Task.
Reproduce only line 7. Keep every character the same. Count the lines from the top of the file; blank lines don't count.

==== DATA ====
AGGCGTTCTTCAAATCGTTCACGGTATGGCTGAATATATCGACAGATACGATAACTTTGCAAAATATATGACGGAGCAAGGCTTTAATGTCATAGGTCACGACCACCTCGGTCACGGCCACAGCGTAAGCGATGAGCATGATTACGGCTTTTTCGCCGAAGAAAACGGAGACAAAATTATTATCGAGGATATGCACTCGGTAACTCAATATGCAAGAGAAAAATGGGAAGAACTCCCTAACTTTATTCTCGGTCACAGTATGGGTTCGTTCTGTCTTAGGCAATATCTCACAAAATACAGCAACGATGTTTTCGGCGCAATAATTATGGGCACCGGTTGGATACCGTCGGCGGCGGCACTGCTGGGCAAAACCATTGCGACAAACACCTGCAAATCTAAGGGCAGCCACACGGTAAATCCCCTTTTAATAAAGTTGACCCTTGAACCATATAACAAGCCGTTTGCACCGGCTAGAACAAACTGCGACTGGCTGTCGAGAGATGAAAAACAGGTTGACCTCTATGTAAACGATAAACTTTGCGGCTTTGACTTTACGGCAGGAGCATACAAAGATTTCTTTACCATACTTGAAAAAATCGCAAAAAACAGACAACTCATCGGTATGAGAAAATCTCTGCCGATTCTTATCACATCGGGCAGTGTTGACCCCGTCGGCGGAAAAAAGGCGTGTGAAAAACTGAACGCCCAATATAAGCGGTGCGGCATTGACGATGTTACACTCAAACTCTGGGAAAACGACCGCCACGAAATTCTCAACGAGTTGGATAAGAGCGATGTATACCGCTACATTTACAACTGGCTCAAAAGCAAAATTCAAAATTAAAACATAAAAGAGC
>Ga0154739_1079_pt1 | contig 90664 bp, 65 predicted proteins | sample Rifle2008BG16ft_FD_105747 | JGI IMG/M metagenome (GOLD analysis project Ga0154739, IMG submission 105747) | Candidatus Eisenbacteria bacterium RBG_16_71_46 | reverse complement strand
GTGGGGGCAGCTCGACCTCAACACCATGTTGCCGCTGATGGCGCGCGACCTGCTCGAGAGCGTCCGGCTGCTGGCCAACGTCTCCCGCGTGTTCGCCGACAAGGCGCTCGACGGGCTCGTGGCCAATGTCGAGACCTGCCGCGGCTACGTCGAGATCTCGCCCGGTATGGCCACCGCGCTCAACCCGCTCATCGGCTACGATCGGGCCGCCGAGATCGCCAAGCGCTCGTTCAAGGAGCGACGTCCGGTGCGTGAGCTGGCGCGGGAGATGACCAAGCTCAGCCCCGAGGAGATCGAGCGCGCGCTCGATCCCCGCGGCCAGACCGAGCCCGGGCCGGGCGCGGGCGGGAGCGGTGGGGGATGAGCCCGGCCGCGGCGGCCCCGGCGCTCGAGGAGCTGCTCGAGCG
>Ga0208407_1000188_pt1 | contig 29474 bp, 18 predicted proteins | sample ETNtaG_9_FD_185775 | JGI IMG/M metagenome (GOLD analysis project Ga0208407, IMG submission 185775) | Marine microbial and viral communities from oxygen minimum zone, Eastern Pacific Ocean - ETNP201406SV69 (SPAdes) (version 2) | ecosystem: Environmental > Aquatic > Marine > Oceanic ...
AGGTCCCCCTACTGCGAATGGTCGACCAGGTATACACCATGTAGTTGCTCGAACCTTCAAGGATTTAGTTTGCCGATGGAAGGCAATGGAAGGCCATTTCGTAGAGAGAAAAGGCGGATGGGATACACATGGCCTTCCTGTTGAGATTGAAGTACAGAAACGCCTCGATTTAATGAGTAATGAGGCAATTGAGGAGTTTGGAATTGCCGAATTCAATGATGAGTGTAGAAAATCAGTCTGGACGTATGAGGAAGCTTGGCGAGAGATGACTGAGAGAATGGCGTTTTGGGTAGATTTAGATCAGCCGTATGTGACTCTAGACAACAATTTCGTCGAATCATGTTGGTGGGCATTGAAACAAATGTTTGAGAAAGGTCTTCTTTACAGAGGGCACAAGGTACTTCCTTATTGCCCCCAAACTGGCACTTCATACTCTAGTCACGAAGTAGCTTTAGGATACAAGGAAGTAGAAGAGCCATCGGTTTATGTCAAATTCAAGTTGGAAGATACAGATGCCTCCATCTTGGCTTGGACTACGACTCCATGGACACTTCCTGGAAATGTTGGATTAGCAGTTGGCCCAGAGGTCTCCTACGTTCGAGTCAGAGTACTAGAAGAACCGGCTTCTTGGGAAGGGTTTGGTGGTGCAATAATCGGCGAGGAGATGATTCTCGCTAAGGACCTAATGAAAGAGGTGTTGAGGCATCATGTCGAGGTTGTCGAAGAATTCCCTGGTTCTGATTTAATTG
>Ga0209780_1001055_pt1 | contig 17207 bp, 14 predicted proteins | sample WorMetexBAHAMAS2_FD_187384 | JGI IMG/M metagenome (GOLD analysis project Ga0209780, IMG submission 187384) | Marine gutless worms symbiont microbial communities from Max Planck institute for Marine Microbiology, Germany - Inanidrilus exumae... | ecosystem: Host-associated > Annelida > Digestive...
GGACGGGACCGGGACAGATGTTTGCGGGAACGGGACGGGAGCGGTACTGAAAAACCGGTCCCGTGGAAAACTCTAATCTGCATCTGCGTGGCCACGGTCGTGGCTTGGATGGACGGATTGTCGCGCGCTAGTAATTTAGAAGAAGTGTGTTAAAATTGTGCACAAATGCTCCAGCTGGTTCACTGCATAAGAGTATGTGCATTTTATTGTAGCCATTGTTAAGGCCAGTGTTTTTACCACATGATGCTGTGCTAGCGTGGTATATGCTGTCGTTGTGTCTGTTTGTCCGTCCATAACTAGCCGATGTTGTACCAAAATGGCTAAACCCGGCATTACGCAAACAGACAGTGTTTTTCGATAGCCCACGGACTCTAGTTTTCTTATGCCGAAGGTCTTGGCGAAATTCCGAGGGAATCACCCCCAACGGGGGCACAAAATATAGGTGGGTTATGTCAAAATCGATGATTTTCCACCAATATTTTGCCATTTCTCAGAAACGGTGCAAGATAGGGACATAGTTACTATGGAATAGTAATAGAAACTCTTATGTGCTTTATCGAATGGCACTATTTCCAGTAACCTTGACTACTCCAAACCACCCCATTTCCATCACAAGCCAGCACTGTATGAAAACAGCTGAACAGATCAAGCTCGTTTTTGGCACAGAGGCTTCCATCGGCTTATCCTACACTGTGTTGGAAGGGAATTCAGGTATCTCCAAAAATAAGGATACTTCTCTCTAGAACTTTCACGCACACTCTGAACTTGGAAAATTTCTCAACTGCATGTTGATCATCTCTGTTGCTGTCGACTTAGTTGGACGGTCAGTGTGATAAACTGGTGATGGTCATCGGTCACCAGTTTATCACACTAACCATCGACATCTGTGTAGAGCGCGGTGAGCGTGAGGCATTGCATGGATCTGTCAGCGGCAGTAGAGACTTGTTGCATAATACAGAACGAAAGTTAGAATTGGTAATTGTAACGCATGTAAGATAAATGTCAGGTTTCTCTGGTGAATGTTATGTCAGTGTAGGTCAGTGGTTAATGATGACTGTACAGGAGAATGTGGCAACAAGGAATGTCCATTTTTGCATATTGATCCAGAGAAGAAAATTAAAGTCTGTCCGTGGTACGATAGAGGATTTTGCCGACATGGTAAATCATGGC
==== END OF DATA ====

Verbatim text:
GGACGGGACCGGGACAGATGTTTGCGGGAACGGGACGGGAGCGGTACTGAAAAACCGGTCCCGTGGAAAACTCTAATCTGCATCTGCGTGGCCACGGTCGTGGCTTGGATGGACGGATTGTCGCGCGCTAGTAATTTAGAAGAAGTGTGTTAAAATTGTGCACAAATGCTCCAGCTGGTTCACTGCATAAGAGTATGTGCATTTTATTGTAGCCATTGTTAAGGCCAGTGTTTTTACCACATGATGCTGTGCTAGCGTGGTATATGCTGTCGTTGTGTCTGTTTGTCCGTCCATAACTAGCCGATGTTGTACCAAAATGGCTAAACCCGGCATTACGCAAACAGACAGTGTTTTTCGATAGCCCACGGACTCTAGTTTTCTTATGCCGAAGGTCTTGGCGAAATTCCGAGGGAATCACCCCCAACGGGGGCACAAAATATAGGTGGGTTATGTCAAAATCGATGATTTTCCACCAATATTTTGCCATTTCTCAGAAACGGTGCAAGATAGGGACATAGTTACTATGGAATAGTAATAGAAACTCTTATGTGCTTTATCGAATGGCACTATTTCCAGTAACCTTGACTACTCCAAACCACCCCATTTCCATCACAAGCCAGCACTGTATGAAAACAGCTGAACAGATCAAGCTCGTTTTTGGCACAGAGGCTTCCATCGGCTTATCCTACACTGTGTTGGAAGGGAATTCAGGTATCTCCAAAAATAAGGATACTTCTCTCTAGAACTTTCACGCACACTCTGAACTTGGAAAATTTCTCAACTGCATGTTGATCATCTCTGTTGCTGTCGACTTAGTTGGACGGTCAGTGTGATAAACTGGTGATGGTCATCGGTCACCAGTTTATCACACTAACCATCGACATCTGTGTAGAGCGCGGTGAGCGTGAGGCATTGCATGGATCTGTCAGCGGCAGTAGAGACTTGTTGCATAATACAGAACGAAAGTTAGAATTGGTAATTGTAACGCATGTAAGATAAATGTCAGGTTTCTCTGGTGAATGTTATGTCAGTGTAGGTCAGTGGTTAATGATGACTGTACAGGAGAATGTGGCAACAAGGAATGTCCATTTTTGCATATTGATCCAGAGAAGAAAATTAAAGTCTGTCCGTGGTACGATAGAGGATTTTGCCGACATGGTAAATCATGGC